Breast reconstruction is performed after a mastectomy. The aim is to replace the breast tissue that is removed to restore or “re-create” the shape of the breast. This can be done at the same time as a mastectomy or at any time after the procedure.
The uptake of breast reconstruction in Australia has been relatively low compared to other countries like the USA and UK. Less than 10% of Australian of women who are suitable candidates for reconstruction will have one after their mastectomy. Breast surgeons trained in oncoplastic and reconstructive breast surgery techniques, like Dr Lancashire, hope to change this. He will discuss the options for breast reconstruction with all of his suitable patients having a mastectomy.
The type of reconstruction surgery available to you may vary depending on the kind of other treatments that you may or will require, your expectations, and ultimately the extent of surgery you wish to undertake. Dr Lancashire will not recommend any form of reconstruction that will potentially delay the treatment of your breast cancer.
What are the types of breast reconstruction? Can I choose which type I want?
There are two main types of breast reconstruction – implant-based and autologous (tissue transfer).
1. Implant-based reconstruction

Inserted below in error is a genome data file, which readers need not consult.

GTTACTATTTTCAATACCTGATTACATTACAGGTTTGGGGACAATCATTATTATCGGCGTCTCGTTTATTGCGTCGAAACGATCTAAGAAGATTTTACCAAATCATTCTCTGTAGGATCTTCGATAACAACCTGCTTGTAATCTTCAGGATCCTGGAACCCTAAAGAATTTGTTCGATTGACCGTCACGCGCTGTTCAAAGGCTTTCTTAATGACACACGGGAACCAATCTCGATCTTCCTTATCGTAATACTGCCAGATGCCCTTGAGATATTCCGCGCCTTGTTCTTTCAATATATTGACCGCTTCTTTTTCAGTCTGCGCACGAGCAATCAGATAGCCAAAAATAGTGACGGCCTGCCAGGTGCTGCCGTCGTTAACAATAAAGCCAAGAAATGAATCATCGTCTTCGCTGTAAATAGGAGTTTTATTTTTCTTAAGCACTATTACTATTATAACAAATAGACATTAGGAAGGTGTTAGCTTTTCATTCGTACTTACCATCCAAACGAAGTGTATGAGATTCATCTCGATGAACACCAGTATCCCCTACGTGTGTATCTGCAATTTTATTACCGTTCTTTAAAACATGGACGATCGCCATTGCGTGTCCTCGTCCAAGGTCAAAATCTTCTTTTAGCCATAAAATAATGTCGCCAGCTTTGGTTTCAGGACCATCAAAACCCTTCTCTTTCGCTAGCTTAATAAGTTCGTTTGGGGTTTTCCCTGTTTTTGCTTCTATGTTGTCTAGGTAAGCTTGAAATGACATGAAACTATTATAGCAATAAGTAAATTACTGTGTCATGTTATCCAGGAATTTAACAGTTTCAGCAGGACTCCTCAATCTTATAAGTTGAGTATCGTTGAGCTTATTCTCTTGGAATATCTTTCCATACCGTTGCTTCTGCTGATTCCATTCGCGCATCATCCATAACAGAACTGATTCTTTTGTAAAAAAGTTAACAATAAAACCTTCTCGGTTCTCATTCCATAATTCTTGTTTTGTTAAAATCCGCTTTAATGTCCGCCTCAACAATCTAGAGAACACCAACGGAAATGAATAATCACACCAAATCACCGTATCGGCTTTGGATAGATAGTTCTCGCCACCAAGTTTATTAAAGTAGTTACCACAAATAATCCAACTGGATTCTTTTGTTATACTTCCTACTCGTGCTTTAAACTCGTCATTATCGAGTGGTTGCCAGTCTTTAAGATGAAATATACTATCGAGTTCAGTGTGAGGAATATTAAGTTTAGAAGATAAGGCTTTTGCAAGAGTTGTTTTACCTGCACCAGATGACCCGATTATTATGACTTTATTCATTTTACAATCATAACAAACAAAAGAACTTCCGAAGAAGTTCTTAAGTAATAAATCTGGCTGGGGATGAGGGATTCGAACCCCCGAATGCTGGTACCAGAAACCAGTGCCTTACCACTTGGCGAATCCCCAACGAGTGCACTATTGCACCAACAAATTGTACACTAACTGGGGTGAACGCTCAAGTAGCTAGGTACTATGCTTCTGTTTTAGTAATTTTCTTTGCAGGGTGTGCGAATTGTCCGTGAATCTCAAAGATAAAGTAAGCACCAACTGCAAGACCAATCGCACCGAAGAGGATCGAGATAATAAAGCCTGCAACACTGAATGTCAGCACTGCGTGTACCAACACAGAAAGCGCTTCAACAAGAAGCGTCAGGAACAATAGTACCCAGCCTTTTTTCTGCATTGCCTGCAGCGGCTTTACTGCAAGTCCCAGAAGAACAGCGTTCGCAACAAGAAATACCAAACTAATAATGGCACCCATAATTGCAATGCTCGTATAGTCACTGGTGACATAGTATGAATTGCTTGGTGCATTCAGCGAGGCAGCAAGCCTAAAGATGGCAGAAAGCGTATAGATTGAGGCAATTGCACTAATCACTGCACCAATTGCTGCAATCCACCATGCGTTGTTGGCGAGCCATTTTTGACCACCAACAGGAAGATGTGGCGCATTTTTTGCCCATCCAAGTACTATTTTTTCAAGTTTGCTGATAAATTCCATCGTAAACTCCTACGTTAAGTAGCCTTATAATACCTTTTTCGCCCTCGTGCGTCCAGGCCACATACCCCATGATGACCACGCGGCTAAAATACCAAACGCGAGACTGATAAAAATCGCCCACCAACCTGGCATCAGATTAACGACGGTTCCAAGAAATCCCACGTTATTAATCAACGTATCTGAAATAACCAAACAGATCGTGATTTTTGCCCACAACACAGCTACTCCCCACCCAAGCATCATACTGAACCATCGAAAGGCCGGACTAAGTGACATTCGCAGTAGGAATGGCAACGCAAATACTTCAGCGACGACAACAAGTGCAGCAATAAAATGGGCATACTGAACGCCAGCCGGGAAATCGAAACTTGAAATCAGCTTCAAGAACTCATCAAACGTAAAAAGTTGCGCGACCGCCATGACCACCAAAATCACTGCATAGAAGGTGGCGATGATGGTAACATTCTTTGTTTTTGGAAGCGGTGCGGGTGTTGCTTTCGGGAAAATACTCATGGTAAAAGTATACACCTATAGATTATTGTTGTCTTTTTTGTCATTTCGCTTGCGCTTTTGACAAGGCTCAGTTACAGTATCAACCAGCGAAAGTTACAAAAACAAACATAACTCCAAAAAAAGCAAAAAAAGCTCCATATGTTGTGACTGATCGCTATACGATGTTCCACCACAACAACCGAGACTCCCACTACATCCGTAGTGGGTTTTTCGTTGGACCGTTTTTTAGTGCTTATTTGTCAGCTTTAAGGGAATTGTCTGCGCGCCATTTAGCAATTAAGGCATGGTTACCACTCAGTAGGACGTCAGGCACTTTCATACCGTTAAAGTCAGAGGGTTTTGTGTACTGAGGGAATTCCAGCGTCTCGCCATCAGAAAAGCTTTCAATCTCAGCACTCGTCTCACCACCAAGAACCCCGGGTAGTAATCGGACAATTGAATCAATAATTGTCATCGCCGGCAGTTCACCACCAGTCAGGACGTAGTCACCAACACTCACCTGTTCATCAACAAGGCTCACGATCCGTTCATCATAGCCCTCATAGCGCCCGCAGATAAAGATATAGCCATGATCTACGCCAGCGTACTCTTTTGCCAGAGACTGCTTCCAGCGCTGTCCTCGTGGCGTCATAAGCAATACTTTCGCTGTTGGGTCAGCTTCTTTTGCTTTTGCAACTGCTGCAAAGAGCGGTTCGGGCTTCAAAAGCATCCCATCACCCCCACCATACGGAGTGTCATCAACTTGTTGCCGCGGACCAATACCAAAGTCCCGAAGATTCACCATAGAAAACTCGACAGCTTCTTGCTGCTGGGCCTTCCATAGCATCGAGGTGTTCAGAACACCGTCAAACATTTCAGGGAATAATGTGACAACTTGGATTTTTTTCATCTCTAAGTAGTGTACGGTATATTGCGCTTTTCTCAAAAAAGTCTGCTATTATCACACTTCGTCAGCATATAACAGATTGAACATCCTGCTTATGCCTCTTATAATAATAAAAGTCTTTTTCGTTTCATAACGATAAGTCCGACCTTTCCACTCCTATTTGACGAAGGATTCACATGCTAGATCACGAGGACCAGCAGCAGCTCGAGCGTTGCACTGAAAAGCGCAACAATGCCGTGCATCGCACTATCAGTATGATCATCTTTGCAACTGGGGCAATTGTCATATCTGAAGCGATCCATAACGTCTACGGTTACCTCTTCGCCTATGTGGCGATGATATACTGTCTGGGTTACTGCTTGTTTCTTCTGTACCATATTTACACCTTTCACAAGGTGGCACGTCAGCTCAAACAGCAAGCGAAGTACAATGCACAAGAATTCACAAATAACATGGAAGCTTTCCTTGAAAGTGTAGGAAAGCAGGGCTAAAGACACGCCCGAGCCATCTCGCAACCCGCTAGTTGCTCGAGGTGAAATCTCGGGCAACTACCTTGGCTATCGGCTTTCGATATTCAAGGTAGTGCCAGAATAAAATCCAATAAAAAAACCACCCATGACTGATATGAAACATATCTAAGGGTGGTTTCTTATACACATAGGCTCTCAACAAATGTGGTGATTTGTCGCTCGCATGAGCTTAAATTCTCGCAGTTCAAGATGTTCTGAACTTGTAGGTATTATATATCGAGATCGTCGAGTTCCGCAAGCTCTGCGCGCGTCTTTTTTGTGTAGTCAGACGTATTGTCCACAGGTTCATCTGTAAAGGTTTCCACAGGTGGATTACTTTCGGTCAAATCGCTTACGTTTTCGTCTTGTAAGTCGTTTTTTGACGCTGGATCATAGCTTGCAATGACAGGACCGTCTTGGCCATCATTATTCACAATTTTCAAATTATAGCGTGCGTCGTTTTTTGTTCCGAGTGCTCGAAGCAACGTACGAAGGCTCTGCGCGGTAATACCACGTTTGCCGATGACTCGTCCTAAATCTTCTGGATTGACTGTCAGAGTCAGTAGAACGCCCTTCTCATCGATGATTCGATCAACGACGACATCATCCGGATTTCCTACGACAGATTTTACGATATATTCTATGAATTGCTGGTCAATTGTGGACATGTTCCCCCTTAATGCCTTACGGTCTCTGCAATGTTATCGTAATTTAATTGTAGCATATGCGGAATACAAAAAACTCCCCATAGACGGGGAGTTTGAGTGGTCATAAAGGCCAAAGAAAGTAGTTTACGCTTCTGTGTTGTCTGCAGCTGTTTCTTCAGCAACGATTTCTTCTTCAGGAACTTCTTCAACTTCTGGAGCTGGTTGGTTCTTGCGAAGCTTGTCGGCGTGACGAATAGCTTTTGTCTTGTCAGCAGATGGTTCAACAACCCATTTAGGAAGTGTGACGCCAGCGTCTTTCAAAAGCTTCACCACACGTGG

Broadly speaking, this is where a silicone implant is placed under the pectoralis major muscle on the chest wall. This kind of reconstruction usually requires two separate surgeries.
In the first stage, a tissue expander is placed under the muscle. A tissue expander is like an empty implant which is gradually filled with saline or air over a period of weeks to months. You will be required to visit Dr Lancashire’s rooms every few weeks after your surgery to slowly fill the tissue expander. This allows a gradual ‘stretching’ of the space to allow a permanent implant to fit under the muscle. The expansion takes only a few minutes per session. The number of expansions depends on the desired size/volume that is to be achieved.
The next operation (second stage) is usually a few months later, whereby the saline-filled tissue expander is removed and replaced by a permanent, silicone implant.
A small group of women undergoing breast reconstruction may be suitable for implant-based reconstruction with a breast implant without the need for a tissue expander (single stage implant reconstruction). Dr Lancashire will inform you if you are a suitable candidate for this kind of procedure.
2. Autologous (tissue-flap) reconstruction
This type of reconstruction uses a person’s own body fat and muscle to be transferred from the stomach or back to where the breast has been removed. There are a number different types of autologous reconstruction, including TRAM flaps (Transcutaneous Rectus Abdominus Muscle), DIEP flaps (Deep Inferior Epigastric Artery), and Latissimus Dorsi flaps.
Tissue flap reconstructions have the advantage of looking slightly more natural, and fluctuations in body weight will not change the proportion of the breasts to the rest of the body. Not everyone is suitable for this kind of reconstruction and there are significant risks, length of surgery and recovery associated with autologous reconstructive surgery.
Dr Lancashire will explain your reconstructive options and the kind of reconstruction you are suitable for and give you advice and support in making your decision.
Will it look like a ‘normal’ breast or my ‘old breast’?